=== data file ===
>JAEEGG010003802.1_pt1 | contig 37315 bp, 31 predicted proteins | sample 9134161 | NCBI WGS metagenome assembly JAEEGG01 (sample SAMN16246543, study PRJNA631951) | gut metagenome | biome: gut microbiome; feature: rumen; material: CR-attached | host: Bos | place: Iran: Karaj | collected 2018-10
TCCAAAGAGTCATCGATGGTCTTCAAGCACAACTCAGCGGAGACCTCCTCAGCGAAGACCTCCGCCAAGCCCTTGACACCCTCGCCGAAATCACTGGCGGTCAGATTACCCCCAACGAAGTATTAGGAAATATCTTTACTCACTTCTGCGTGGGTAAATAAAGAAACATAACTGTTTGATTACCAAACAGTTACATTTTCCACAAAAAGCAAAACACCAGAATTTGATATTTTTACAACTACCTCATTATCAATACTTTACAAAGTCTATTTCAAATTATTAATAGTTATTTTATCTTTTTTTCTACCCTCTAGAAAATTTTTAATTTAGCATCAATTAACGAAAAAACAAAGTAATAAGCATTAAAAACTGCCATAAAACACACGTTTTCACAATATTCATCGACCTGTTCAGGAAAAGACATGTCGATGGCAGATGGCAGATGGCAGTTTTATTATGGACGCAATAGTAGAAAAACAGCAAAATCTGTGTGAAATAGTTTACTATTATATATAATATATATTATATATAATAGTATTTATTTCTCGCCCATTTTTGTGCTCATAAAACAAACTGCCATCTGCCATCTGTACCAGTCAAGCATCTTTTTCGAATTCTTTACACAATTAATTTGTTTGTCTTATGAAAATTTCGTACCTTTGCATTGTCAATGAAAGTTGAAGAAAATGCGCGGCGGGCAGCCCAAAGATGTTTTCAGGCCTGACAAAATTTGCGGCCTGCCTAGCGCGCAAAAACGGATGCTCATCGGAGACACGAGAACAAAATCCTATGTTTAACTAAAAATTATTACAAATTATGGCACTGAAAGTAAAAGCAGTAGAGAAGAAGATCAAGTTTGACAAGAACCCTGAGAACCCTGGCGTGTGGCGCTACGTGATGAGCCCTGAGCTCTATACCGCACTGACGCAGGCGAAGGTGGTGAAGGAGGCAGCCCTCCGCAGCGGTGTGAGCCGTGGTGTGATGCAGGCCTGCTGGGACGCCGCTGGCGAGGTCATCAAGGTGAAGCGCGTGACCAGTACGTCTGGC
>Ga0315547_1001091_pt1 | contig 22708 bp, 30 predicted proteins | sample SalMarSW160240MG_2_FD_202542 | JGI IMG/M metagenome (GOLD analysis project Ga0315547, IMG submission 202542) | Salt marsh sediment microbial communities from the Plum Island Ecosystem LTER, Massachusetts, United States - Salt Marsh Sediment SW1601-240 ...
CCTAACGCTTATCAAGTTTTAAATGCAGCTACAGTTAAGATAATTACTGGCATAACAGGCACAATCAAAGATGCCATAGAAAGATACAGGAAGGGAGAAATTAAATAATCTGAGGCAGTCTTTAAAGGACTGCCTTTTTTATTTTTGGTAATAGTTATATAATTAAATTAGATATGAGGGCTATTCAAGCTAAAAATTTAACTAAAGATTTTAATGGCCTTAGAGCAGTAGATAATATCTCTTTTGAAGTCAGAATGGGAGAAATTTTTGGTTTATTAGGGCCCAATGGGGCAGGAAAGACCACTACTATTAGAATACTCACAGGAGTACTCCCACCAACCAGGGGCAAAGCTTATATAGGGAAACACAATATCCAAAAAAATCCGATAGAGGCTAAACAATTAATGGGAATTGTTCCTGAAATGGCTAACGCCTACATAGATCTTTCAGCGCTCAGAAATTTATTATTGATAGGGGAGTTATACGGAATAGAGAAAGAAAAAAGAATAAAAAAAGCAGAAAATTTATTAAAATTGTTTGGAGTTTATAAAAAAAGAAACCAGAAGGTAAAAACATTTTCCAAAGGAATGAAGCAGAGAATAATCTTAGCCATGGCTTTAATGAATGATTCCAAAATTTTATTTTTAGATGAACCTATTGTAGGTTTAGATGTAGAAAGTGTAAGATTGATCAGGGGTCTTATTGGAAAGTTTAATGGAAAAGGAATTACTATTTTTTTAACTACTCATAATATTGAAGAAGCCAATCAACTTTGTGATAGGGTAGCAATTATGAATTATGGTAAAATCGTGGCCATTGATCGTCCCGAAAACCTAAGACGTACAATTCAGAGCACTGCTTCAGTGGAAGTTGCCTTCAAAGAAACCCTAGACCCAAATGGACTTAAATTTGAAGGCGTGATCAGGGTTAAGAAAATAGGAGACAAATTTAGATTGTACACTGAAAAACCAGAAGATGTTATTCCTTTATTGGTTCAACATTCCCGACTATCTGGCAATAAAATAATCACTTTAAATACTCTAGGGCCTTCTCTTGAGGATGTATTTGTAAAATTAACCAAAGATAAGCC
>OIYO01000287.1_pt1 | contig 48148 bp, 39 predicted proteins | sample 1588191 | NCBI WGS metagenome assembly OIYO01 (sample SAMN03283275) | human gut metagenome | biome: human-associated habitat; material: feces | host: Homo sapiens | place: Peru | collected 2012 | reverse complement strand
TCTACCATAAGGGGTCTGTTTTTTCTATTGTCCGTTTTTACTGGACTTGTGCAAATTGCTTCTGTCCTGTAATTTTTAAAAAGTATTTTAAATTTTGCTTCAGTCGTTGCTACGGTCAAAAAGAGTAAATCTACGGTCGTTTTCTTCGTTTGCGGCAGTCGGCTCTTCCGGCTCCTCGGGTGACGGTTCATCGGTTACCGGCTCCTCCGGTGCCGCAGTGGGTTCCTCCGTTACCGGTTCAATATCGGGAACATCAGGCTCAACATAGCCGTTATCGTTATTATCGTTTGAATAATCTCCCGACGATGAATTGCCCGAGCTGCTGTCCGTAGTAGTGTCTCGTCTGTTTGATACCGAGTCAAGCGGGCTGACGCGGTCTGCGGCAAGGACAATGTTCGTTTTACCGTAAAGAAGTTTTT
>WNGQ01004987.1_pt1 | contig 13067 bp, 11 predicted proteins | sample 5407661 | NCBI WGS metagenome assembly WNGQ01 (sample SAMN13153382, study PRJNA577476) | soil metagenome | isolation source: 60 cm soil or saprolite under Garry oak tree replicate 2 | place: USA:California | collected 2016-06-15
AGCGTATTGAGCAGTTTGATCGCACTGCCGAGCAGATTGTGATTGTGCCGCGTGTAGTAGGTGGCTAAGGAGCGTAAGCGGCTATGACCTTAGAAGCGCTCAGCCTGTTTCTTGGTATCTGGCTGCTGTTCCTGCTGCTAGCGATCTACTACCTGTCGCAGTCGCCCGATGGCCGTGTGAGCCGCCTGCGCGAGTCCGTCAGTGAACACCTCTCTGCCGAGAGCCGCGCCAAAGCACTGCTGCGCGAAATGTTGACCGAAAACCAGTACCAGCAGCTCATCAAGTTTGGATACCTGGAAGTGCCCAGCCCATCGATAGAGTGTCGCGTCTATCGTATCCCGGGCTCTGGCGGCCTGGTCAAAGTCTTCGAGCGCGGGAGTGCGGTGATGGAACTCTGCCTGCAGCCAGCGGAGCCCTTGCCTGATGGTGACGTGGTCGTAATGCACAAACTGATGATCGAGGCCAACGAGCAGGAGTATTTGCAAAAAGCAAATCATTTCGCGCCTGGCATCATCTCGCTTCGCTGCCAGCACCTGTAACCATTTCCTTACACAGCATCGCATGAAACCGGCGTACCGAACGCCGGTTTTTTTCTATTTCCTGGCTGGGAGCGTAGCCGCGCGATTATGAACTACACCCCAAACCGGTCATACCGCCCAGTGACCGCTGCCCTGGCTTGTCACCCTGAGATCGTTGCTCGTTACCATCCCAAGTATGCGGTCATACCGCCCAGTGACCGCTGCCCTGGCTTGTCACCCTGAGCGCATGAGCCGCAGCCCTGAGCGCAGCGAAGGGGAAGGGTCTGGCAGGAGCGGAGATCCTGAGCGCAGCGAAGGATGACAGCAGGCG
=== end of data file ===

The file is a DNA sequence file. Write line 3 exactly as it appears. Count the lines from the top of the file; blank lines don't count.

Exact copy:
>Ga0315547_1001091_pt1 | contig 22708 bp, 30 predicted proteins | sample SalMarSW160240MG_2_FD_202542 | JGI IMG/M metagenome (GOLD analysis project Ga0315547, IMG submission 202542) | Salt marsh sediment microbial communities from the Plum Island Ecosystem LTER, Massachusetts, United States - Salt Marsh Sediment SW1601-240 ...